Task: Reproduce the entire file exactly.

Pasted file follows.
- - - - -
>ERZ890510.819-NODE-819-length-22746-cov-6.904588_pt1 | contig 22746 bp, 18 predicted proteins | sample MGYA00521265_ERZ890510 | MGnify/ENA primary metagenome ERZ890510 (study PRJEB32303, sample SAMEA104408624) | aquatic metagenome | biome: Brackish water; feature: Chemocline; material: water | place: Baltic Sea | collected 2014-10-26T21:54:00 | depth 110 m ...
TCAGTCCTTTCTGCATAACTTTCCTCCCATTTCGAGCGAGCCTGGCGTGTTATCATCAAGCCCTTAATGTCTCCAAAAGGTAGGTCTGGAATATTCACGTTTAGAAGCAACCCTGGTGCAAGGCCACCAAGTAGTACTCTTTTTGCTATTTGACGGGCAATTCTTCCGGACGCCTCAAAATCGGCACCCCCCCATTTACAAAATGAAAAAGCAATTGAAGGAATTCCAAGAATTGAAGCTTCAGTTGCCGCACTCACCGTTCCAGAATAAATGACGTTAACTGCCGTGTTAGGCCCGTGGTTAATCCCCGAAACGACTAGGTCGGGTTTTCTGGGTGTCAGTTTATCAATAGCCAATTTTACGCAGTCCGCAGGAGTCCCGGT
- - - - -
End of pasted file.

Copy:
>ERZ890510.819-NODE-819-length-22746-cov-6.904588_pt1 | contig 22746 bp, 18 predicted proteins | sample MGYA00521265_ERZ890510 | MGnify/ENA primary metagenome ERZ890510 (study PRJEB32303, sample SAMEA104408624) | aquatic metagenome | biome: Brackish water; feature: Chemocline; material: water | place: Baltic Sea | collected 2014-10-26T21:54:00 | depth 110 m ...
TCAGTCCTTTCTGCATAACTTTCCTCCCATTTCGAGCGAGCCTGGCGTGTTATCATCAAGCCCTTAATGTCTCCAAAAGGTAGGTCTGGAATATTCACGTTTAGAAGCAACCCTGGTGCAAGGCCACCAAGTAGTACTCTTTTTGCTATTTGACGGGCAATTCTTCCGGACGCCTCAAAATCGGCACCCCCCCATTTACAAAATGAAAAAGCAATTGAAGGAATTCCAAGAATTGAAGCTTCAGTTGCCGCACTCACCGTTCCAGAATAAATGACGTTAACTGCCGTGTTAGGCCCGTGGTTAATCCCCGAAACGACTAGGTCGGGTTTTCTGGGTGTCAGTTTATCAATAGCCAATTTTACGCAGTCCGCAGGAGTCCCGGT